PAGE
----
2013

Sturnira koopmanhilli

2006

Myotis indochinensis

2013

Sturnira perla

2011

Myotis izecksohni

2011

Sturnira sorianoi

2005

Myotis lavali

2011

Uroderma bakeri

2014

Myotis midastactus

2014

Xeronycteris vieirai

2005

Myotis phanluongi

2008

Emballonuridae

Coleura kibomalandy

2012

Neoromicia robertsi

2012

Paraemballonura tiavato

2006

Neoromicia roseveari

2013

Peropteryx pallidoptera

2010

Nyctophilus corbeni

2009

Thyropteridae

Thyroptera devivoi

2006

Nyctophilus shirleyae

2009

Thyroptera wynneae

2014

Pipistrellus hanaki

2004

Molossidae

Chaerephon atsinanana

2010

Pipistrellus raceyi

2006

Chaerophon jobimena

2004

Plecotus strelkovi

2005

Eumops wilsoni

2009

Rhogeessa bickhami

2012

Molossus alvarezi

2011

Rhogeessa menchuae

2012

Mops bakarii

2008

Scotophilus andrewreborii

2014

Mormopterus eleryi

2008

Scotophilus ejetai

2014

Mormopterus francoismoutoui

2008

Scotophilus livingstonii

2014

Mormopterus halli

2014

Scotophilus marovaza

2006

Mormopterus kitcheneri

2014

Scotophilus tandrefana

2005

Mormopterus lumsdenae

2014

Scotophilus trujilloi

2014

(continued)

Family

Species

Year

Family

Species

Year

Pteropodidae

Casinycteris campomaanensis

2014

Tylonycteris pygmaeus

2008

Desmalopex microleucopterus

2008

Natalidae

Natalus lanatus

2005

Dyacopterus rickartii

2007

Myzopodidae

Myzopoda schliemanni

2006

Epomorphorus anselli

2004

Miniopteridae

Miniopterus aelleni

2008

Pteralopex flanneryi

2005

Miniopterus brachytragos

2009

Pteropus allenorum

2009

Miniopterus egeri

2011

Pteropus coxi

2009

Miniopterus griffithsi

2009

Styloctenium mindorensis

2007

Miniopterus mahafaliensis

2009

Thoopterus suhaniahae

2012

Miniopterus maghrebensis

2014

Rhinolophidae

Rhinolophus chiewkweeae

2005

Miniopterus mossambicus

2013

Rhinolophus cohenae

2012

Miniopterus petersoni

2008

Rhinolophus huananus

2008

Miniopterus sororculus

2007

Rhinolophus indorouxi

2013

Hipposideridae

Asellia arabica

2011

Rhinolophus kahuzi

2013

Hipposideros boeadi

2007

Rhinolophus mabuensis

2012

Hipposideros einnaythu

2011

Rhinolophus mossambicus

2012

Hipposideros griffini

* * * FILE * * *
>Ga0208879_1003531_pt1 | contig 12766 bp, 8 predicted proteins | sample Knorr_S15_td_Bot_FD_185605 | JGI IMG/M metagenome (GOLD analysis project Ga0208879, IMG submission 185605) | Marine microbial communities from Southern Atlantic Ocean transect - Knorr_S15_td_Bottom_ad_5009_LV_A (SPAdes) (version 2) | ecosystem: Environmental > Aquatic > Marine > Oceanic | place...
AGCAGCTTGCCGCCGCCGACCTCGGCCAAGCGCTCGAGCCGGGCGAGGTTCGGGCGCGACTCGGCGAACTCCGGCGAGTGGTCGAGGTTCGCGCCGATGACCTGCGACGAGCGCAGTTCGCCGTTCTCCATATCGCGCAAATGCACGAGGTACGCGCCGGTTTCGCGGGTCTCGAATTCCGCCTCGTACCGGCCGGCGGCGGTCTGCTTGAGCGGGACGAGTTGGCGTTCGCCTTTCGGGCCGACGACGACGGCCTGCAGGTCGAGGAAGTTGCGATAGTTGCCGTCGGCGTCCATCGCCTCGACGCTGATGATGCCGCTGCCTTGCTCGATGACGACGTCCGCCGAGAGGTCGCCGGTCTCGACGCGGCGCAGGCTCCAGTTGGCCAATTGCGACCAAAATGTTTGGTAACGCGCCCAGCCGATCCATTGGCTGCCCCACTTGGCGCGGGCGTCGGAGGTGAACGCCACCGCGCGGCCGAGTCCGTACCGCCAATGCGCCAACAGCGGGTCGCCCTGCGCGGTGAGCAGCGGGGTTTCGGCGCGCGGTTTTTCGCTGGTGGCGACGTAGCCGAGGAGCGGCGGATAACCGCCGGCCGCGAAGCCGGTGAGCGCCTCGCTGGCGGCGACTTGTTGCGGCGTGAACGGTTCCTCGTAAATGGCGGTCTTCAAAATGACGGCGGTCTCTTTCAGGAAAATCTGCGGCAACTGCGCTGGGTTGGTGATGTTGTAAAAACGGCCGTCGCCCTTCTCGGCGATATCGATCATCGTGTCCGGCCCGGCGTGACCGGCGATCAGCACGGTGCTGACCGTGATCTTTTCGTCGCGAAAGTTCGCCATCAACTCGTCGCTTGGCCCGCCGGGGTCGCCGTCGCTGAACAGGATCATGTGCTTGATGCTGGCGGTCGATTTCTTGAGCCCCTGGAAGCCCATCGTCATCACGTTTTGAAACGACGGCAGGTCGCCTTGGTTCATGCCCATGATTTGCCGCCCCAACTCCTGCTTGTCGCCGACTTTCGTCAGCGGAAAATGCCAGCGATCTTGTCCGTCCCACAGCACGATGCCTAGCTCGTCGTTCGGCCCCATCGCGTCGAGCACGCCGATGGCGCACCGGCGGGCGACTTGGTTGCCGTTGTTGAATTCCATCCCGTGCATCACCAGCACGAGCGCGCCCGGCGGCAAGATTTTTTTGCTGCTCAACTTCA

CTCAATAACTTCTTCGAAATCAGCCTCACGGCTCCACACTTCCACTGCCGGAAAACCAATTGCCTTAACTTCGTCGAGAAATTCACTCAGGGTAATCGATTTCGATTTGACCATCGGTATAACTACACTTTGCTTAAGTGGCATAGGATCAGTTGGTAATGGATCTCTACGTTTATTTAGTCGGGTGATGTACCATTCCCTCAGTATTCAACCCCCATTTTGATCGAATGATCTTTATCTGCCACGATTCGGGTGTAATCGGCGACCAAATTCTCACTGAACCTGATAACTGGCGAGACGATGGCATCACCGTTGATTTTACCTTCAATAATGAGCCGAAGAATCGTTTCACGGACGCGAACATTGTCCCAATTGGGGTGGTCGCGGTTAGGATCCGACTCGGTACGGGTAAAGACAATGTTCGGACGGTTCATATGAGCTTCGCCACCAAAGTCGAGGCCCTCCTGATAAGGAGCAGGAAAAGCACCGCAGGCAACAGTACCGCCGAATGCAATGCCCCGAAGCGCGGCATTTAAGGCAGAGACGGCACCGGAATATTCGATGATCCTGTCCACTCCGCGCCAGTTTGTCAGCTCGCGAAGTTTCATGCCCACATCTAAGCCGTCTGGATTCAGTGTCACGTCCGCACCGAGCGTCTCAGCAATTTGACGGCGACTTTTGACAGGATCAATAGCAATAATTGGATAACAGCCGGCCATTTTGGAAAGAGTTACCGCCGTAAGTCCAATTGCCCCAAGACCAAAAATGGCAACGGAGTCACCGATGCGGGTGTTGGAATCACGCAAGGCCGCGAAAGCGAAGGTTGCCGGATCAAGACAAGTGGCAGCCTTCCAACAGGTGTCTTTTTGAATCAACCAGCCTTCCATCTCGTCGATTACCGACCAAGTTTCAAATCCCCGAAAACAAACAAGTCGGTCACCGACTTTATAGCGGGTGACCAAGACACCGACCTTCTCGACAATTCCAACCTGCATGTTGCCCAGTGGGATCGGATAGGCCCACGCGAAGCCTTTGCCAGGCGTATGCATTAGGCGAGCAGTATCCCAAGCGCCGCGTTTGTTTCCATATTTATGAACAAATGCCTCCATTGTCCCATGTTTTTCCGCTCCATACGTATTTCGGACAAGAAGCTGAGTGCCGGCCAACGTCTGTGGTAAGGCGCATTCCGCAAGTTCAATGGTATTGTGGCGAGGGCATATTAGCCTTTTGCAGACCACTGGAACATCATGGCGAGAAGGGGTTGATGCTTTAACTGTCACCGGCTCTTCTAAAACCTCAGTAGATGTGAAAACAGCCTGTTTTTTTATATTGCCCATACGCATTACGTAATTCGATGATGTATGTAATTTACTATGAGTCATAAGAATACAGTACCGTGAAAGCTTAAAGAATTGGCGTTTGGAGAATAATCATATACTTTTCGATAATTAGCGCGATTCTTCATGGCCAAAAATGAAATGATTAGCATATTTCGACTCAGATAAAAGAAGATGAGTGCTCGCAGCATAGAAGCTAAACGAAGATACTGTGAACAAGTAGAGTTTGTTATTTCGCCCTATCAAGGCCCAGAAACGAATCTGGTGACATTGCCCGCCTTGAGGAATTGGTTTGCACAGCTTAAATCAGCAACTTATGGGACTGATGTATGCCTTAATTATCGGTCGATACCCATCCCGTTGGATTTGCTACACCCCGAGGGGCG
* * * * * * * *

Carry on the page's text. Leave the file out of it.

2012

Rhinolophus schnitzleri

2011

Hipposideros khaokhouayensis

2006

Rhinolophus smithersi

2012

Hipposideros khasiana

2006

Rhinolophus willardi

2013

Paratriaenops pauliani

2008

Rhinolophus xinanzhongguoensis

2009

Triaenops menamena

2009

Rhinopomatidae

Rhinopoma hadramauticum

2009

Triaenops parvus

2009

Most species discoveries in the past decade have been made in Neotropical families, though more genetic and phonic data on Rhinolophidae and Hipposideridae are now uncovering greater species diversity in the Paleotropics

Species discoveries and recognition may bring attention to previously overlooked areas or act as a symbol of local pride. For example, in the Mekong Delta of Vietnam, a sixteenth-century Khmer pagoda in Soc Trang City called Wat Matahup, or Chua Doi—the Bat Pagoda—is home to a mixed colony of thousands of flying foxes (Pteropus vampyrus and Pteropus lylei), which are listed by the IUCN as Near Threatened and Vulnerable, respectively. The pagoda is a cultural and historic icon and the only pagoda in the region with a resident bat colony. The locals feel a sense of pride, as these rare bats roost only in the trees within the temple grounds. Monks actively protect the bats from increasing hunting pressure. This interest has resulted in the creation of bat and sustainability education campaigns by locals. These programs are aimed at educating young children on the importance of the bats to the ecosystem.